Being in control. Knowing what tomorrow brings. Understanding why. Unfortunately, when it comes to inflammatory bowel disease, we don’t have those abilities or those answers. This week, a guest blog from a California mom of six girls named Cait. Her 13-year-old daughter, Natalie, was recently diagnosed with Crohn’s disease. I connected with Cait on Instagram and look up to her as a mom who’s trying to navigate her daughter and her family’s new normal.
As a mom, I always want to have the answer or know just the right thing to do to help my kids along their own path. So, when all of that seemed to crash around us in May I felt lost. I felt alone. I didn’t know which way was up. This wasn’t in my plan nor did I wish for Natalie to journey it.
But here we were. Months and months of tests and researching late at night on my phone. Was it a tummy bug? Was it a parasite? Was it a food allergy surfacing? Mono? So many questions and not enough answers. The one test we all felt Natalie needed, our insurance denied us.
We could not keep watching our precious daughter fade. Something was terribly wrong. When we saw her doctor one last time in hopes of finally knowing a reason, it was still unclear and we all decided it was best to go to the Children’s hospital so this could finally be resolved.
Long nights, early mornings, no sleep, tests after tests and the same questions asked over and over again. It was exhausting. I have never felt so helpless. I tried to stay strong, encouraging her, supporting her, talking to the doctors and being by her side while my husband and both sides of our families cared for our five other daughters. Our family came to visit as much as possible, but the drive was far. I sat alone with Natalie when she went for her first scope. I sat alone with the doctor and received the awful news. But I was somehow relieved in those early moments. We finally had a name for what we were dealing with. Crohn’s disease. We now had a team of people who wanted to help us manage and get her disease under control. Such relief to no longer feel alone.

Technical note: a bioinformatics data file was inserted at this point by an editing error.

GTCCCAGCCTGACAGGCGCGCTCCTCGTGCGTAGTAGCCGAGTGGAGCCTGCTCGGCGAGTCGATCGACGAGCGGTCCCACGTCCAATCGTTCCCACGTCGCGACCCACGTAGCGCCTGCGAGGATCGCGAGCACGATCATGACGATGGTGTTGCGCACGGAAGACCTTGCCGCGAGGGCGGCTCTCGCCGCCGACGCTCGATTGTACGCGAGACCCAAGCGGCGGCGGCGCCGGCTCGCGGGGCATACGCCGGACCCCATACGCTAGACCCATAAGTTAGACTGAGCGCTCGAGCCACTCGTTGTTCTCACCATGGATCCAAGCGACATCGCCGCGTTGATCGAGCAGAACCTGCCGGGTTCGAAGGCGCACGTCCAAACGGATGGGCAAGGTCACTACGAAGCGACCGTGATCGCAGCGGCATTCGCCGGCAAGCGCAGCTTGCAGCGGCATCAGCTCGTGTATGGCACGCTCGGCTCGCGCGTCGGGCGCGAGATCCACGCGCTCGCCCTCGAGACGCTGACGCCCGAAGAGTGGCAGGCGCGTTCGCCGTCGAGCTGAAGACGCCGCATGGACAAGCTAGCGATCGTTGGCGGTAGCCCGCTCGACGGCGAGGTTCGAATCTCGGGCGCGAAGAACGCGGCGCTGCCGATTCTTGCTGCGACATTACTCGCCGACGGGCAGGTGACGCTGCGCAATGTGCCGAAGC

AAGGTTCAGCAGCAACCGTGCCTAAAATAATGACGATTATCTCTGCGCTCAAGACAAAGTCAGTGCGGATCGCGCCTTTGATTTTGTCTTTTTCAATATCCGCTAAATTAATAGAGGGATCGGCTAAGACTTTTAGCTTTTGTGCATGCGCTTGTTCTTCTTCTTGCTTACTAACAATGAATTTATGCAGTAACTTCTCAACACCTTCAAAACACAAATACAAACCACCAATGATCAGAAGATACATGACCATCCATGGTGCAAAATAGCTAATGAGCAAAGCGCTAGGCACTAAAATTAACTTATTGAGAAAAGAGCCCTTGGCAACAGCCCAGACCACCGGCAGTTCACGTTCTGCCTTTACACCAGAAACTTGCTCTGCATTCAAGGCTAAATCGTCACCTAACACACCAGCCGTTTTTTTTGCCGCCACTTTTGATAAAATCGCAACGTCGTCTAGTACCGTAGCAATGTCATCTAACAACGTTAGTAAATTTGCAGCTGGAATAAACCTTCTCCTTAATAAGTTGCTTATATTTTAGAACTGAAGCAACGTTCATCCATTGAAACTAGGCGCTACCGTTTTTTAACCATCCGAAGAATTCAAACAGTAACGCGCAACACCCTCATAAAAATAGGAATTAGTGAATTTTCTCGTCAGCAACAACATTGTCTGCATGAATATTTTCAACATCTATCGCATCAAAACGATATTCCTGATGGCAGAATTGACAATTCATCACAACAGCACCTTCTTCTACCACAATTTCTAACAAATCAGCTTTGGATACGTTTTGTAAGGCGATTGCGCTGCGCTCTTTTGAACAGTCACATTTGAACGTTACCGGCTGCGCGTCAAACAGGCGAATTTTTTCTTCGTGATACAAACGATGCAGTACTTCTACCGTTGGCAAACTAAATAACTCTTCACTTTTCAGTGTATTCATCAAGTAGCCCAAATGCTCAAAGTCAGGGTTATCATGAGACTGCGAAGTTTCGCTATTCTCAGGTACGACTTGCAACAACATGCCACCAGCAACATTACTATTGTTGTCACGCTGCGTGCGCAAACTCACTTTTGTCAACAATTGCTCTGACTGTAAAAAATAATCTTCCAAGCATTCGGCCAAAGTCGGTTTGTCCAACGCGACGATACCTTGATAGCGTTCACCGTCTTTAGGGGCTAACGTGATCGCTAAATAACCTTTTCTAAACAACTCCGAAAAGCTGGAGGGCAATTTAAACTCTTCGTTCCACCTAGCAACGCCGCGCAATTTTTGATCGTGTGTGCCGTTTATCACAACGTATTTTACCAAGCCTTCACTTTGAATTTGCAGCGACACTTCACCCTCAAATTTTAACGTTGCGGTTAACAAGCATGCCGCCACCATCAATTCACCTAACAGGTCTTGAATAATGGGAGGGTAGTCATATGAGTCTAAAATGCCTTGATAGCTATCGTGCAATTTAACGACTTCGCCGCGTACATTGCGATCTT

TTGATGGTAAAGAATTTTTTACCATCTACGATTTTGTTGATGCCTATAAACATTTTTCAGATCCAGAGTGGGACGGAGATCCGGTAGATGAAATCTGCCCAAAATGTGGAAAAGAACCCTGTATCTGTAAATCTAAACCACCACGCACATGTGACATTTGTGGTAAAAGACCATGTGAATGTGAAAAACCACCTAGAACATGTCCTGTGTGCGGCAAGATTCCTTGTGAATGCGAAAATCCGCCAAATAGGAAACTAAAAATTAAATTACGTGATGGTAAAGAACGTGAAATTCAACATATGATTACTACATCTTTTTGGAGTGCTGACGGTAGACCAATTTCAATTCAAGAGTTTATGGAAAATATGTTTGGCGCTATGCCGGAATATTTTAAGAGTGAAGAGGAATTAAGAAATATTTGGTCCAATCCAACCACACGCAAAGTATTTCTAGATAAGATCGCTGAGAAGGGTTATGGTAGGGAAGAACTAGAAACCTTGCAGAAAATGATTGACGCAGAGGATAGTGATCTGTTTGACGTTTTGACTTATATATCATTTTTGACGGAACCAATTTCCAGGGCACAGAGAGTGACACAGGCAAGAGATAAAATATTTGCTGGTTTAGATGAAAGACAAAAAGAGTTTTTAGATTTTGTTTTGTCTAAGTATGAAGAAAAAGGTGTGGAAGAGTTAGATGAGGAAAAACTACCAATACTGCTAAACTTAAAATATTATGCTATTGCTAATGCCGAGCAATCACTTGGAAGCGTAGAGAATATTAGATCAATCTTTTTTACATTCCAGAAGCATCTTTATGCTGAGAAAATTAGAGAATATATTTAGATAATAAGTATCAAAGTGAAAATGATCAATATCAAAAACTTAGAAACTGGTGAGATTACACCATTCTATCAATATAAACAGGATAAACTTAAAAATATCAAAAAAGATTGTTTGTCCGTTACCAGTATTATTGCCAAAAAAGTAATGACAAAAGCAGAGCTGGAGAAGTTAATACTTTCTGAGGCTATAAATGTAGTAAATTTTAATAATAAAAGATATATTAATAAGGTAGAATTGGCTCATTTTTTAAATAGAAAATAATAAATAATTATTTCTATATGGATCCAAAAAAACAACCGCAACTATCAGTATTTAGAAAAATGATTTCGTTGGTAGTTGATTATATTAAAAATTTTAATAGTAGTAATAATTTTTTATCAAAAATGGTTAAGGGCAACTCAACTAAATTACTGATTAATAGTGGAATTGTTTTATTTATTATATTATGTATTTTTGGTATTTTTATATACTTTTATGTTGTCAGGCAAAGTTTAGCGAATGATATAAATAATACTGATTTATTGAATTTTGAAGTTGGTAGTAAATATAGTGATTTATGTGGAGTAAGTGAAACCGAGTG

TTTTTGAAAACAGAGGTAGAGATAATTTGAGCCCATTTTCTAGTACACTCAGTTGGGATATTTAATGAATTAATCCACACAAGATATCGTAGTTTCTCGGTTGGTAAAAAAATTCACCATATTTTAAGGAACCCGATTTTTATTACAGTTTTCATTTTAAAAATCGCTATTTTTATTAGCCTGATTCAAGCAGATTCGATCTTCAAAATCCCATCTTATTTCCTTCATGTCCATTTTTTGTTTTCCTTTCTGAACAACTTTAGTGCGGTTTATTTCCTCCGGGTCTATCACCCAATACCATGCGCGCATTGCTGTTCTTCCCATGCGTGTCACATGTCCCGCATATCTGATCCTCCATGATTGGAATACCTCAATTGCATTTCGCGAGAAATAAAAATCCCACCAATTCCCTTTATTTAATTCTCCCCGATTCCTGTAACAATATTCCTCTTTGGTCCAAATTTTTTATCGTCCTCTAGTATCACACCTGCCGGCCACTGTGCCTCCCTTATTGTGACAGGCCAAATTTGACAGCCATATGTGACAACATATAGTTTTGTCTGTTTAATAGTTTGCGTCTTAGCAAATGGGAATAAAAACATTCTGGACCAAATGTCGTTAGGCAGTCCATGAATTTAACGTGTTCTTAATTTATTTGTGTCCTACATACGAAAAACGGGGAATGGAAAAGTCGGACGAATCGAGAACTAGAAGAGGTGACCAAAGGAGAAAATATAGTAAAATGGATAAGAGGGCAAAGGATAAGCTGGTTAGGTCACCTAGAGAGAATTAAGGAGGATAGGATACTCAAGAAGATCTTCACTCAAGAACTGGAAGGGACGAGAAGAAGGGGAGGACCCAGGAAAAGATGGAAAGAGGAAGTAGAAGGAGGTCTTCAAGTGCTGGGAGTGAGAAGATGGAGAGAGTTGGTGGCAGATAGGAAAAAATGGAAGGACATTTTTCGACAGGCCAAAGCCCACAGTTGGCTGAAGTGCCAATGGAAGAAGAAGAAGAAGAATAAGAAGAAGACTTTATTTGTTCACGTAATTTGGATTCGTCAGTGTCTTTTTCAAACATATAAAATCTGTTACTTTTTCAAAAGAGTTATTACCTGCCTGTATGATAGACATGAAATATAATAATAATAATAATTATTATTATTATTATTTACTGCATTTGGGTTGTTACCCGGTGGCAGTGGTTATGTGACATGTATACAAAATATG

There have been hard days, and really hard days and then days it seems nothing ever really happened. And although we are so new to all of this, there are some things I have been learning along the way.
It’s ok to cry with them. They need to know they are not alone. I tried to stay strong, but being able to weep with her was soothing for both of us.
Keep the lines of communication open even when they are hurting and may say they don’t. Those thoughts and emotions have to be worked through. This is a tough diagnosis.
Find ways to laugh. In the hospital everything was so depressing for us. So when we got the results we made a Snapchat video to share it with everyone. Somehow it lightened the mood and helped us embrace our new reality.
Soak up these moments of bonding even though we all know we would rather bond over coffee dates and shopping trips and not hospital stays and long trips to see her specialist.
Do research and don’t be afraid to go with your gut (no pun intended). You know your son/daughter better than anyone else. Respect the doctors, but don’t be afraid to ask questions and have a voice in their treatment. You are your child’s best advocate.
My biggest encouragement is this, stop looking back. As a mom I want to turn back time. I want to fix it somehow. I want to change it all. Looking back only brings unnecessary guilt, sadness and regret.
Look forward. Find things to be thankful for. Do your best to give them the brightest future and speak life over them. Cherish every moment. And help them plan their future–which can be as bright as any other child.
To follow Cait and her family’s journey, check out her blog.